Minneapolis-based Adventium Enterprises has received $2.2 million from the Department of Homeland Security’s Science and Technology Directorate to develop technology that can help defend medical devices from cyberattacks.
The project, titled “Intrinsically Secure, Open, and Safe Control of Essential LayErS,” or ISOSCELES, aims to create and demonstrate an open source, reusable medical device architecture that could then be used by others as a starting point for building safe and secure networked medical devices, says Ken Hoyme, distinguished scientist with Adventium Labs.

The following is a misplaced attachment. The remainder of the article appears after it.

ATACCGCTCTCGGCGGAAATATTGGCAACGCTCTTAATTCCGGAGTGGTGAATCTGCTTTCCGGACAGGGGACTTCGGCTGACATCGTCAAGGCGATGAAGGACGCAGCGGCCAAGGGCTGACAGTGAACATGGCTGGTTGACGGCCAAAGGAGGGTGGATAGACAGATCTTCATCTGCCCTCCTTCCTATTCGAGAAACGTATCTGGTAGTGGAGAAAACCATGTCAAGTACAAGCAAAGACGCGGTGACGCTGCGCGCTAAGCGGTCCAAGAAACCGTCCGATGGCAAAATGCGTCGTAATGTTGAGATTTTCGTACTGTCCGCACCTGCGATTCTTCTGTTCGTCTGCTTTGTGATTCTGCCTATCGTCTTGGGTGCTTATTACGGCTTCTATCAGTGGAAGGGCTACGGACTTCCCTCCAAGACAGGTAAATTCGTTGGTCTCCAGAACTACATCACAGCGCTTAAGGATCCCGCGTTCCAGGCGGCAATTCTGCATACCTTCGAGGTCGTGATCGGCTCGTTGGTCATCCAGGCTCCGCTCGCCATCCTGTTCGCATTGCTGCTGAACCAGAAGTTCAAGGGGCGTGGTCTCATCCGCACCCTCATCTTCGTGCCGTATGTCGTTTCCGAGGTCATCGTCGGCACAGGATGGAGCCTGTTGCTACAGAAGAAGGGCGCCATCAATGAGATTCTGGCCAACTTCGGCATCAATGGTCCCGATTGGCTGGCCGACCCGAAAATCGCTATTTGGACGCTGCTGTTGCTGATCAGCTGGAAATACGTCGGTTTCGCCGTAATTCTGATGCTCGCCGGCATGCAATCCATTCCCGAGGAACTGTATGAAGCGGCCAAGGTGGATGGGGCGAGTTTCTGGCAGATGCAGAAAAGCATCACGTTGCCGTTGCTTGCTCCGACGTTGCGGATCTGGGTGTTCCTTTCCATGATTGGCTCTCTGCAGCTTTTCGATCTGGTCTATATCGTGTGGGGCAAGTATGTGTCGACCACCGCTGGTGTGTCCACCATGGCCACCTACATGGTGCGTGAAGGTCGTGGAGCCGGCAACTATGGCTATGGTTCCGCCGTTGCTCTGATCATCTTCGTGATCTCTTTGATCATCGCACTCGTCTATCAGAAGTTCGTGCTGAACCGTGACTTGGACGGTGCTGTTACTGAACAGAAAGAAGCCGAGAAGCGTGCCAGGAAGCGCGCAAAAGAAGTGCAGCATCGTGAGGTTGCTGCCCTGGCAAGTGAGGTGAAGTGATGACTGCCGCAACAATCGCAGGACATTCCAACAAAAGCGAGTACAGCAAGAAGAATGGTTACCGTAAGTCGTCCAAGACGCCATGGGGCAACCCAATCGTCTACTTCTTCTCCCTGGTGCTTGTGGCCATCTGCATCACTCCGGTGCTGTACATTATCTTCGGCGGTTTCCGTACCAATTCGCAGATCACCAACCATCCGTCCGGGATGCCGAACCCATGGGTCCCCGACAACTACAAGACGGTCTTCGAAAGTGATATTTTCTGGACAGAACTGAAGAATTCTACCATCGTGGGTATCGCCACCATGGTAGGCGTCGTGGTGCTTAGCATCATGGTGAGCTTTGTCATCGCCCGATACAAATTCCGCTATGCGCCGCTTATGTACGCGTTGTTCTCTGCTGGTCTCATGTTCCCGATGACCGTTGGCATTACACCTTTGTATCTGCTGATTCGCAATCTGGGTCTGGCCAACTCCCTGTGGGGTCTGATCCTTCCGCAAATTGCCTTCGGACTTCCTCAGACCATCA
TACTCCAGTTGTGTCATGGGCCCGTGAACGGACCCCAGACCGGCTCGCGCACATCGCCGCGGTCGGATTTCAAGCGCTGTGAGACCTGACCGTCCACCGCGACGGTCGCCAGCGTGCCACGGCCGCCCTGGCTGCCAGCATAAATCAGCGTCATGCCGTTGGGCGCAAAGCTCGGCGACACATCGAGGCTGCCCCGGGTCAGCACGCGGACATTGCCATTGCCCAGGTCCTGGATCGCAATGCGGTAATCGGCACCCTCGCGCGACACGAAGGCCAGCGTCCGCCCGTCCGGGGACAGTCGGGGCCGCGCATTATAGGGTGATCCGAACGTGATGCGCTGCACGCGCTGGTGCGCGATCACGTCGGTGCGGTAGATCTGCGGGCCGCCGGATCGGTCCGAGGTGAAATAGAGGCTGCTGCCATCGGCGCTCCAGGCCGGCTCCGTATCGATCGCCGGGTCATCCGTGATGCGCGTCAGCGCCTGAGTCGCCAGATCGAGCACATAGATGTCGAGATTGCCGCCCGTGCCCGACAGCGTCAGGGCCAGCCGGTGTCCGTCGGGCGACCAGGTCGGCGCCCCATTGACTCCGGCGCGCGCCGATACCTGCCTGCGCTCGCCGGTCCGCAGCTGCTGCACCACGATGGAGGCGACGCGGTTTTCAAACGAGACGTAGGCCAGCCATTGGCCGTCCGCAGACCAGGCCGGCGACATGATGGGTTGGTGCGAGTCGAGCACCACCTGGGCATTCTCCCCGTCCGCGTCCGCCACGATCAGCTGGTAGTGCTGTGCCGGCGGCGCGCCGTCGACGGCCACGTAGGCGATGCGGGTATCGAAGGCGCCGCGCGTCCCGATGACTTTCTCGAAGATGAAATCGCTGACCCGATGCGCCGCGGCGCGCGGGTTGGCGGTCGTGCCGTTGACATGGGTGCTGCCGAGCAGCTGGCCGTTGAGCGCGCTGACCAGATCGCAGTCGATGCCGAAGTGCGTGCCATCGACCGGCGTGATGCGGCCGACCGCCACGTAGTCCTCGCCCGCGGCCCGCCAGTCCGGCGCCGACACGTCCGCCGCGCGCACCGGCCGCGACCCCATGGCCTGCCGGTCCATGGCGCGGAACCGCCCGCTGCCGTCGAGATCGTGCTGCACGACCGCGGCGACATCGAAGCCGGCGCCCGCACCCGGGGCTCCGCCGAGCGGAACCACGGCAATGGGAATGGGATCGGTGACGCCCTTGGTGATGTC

“One aspect of significance is the recognition by DHS that there needs to be coordinated funding for work to improve our critical infrastructures — healthcare being one of the key areas identified in Presidential Policy Directive PPD-2 on Critical Infrastructure Security and Resilience,” he tells IDDM.
Networked systems, including medical devices, need to be designed with security as an operational requirement, says Dan Massey, S&T Cyber Physical Systems Security program manager at DHS. “This project is critical to securing hospital systems and patient safety,” he adds. — Jonathon Shacat